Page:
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Git Tower 2.0 released (git-tower.com)

over 6 years ago from , Location independent consultant | Trying to live a good life with less stuff. Building software along the way.

22 comments

  • Clay MacTavishClay MacTavish, over 6 years ago (edited over 6 years ago )

    I've said this before but the faster you get away from Git GUIs the better developer you'll become. The learning curve for many tools become less steep. You will be able to work with a team of developers easier, run into less bugs and find more solutions in documentation (you'll usually see a StackOverflow answer in the form of a CLI) , and believe it or not work much faster.

    There are many more reasons for learning your way around any CLI versus using a GUI version of an app. However, the main one being the enormous power and control you will have using a CLI.

    Learn the command line.

    4 points
    • Fabricio Rosa MarquesFabricio Rosa Marques, over 6 years ago

      Learning the basics on the command line is definitely a good thing.

      That being said, GUIs help you both become more productive and make fewer mistakes. No one likes to inspect a complex project history on the command line. Getting a visual representation of a conflict helps you resolve it more confidently. Automatically having local changes stashed away prevents problems... There are indeed many scenarios where a GUI is plain helpful - for beginners and pros alike.

      2 points
      • Clay MacTavishClay MacTavish, over 6 years ago (edited over 6 years ago )

        I understand the virtues of a GUI. They do provide a low barrier-to-entry into an environment, per se, however, with huge consequences. Short term or long term. I my experience (and I'm just some guy on the internet) it has handicapped front end developers tremendously.

        Nobody has ever become proficient at anything by not making mistakes. It is par for the course. This is how you become better at anything.

        "Automatically having local changes stashed away prevents problems..." Not sure what you mean here. Tower automatically does this? In that case I'd highly advise not to use use it. When your app starts making design, development, and/or deployment decisions for you is when you've begun to handicap yourself in a potentially dangerous way.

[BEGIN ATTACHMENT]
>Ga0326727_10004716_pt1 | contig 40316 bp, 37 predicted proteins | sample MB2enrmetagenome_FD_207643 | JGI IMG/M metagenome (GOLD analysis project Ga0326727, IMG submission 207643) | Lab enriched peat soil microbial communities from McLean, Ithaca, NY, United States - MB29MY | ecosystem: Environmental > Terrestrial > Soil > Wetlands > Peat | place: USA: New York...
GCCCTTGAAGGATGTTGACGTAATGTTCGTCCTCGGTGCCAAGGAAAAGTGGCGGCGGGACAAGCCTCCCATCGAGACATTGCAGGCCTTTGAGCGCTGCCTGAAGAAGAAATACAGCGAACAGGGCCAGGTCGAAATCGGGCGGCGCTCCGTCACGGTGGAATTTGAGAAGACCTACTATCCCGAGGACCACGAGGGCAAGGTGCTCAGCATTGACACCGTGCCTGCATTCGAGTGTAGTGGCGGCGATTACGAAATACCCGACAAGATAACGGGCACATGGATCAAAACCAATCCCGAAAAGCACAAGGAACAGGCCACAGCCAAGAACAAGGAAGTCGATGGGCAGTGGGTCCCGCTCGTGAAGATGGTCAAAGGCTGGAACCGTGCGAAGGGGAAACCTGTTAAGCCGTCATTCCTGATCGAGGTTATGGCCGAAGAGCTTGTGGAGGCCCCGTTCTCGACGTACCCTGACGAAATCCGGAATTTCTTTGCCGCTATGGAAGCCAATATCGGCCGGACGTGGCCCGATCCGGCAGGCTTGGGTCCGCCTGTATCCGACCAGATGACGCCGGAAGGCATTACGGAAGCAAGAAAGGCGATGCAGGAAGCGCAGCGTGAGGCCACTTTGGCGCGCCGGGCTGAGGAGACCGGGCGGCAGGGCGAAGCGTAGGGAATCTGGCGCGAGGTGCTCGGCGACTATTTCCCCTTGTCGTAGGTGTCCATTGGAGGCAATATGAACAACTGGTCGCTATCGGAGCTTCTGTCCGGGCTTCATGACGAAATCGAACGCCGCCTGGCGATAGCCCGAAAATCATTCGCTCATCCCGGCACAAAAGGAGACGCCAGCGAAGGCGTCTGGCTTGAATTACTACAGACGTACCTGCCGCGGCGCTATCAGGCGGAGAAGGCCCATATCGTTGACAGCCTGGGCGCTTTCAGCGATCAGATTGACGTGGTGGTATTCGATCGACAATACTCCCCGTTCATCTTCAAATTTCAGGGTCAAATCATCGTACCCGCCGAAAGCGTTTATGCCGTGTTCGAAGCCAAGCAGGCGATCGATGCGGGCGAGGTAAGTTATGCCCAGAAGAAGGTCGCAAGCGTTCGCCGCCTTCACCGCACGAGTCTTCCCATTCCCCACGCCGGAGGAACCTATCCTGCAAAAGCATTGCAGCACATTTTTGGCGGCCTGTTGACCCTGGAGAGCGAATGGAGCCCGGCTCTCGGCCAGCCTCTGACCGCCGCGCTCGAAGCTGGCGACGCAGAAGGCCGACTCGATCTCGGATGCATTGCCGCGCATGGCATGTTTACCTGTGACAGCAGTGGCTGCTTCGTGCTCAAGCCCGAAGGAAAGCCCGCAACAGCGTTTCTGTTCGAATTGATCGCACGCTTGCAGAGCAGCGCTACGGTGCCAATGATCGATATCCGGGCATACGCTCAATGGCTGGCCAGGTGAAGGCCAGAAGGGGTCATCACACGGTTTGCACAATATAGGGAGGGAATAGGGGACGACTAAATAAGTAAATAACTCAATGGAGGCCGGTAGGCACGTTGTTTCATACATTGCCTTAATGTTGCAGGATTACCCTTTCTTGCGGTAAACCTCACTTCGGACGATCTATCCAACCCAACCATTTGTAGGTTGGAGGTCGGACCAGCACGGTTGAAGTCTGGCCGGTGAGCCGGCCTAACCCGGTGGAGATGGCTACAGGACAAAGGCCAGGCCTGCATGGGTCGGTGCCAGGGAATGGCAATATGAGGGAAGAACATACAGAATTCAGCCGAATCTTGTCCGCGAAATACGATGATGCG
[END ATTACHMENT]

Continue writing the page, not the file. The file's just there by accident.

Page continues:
0 points
        • Fabricio Rosa MarquesFabricio Rosa Marques, over 6 years ago (edited over 6 years ago )

          "Automatically having local changes stashed away prevents problems..." Not sure what you mean here. Tower automatically does this? In that case I'd highly advise not to use use it. When your app starts making design, development, and/or deployment decisions for you is when you've begun to handicap yourself in a potentially dangerous way.

          No, it doesn't do it straight away automatically but rather gives you a short notice when you're about to pull new commits (& your working copy isn't clean) — You can still decide what to do and even adjust the default behavior to whatever you'd like it to be, so no "magic blackboxing" involved here :)

          CLI vs. GUI is a debatable topic and I don't think that there's a clear winner, both lines of thinking have valid arguments. I definitely support your argument that one should have spent some time on the CLI to get into GIT and using the CLI in general, but using it on the long run is where it gets tricky. Speaking of our current user base (Which largely consists of developers) I can reassure you that there are a lot of people out there who just don't like using Git@CLI (Although they're doing C/Obj-C/Java/etc. all day long) for various reasons. A random (but still related) quote that comes to mind (Obj-C guy who mainly works on large OSX/iOs Software projects): "I didn't work with convenient development interfaces for years in order to switch back to the CLI for git" (Maybe the translation isn't perfect, he wrote it in german ;)).

          1 point
  • Tobias ReichTobias Reich, over 6 years ago

    Finally a Git-client that's beautiful, functional and not only for GitHub! Fantastic app. Goodbye SourceTree …

    2 points
    • Oliver ChankOliver Chank, over 6 years ago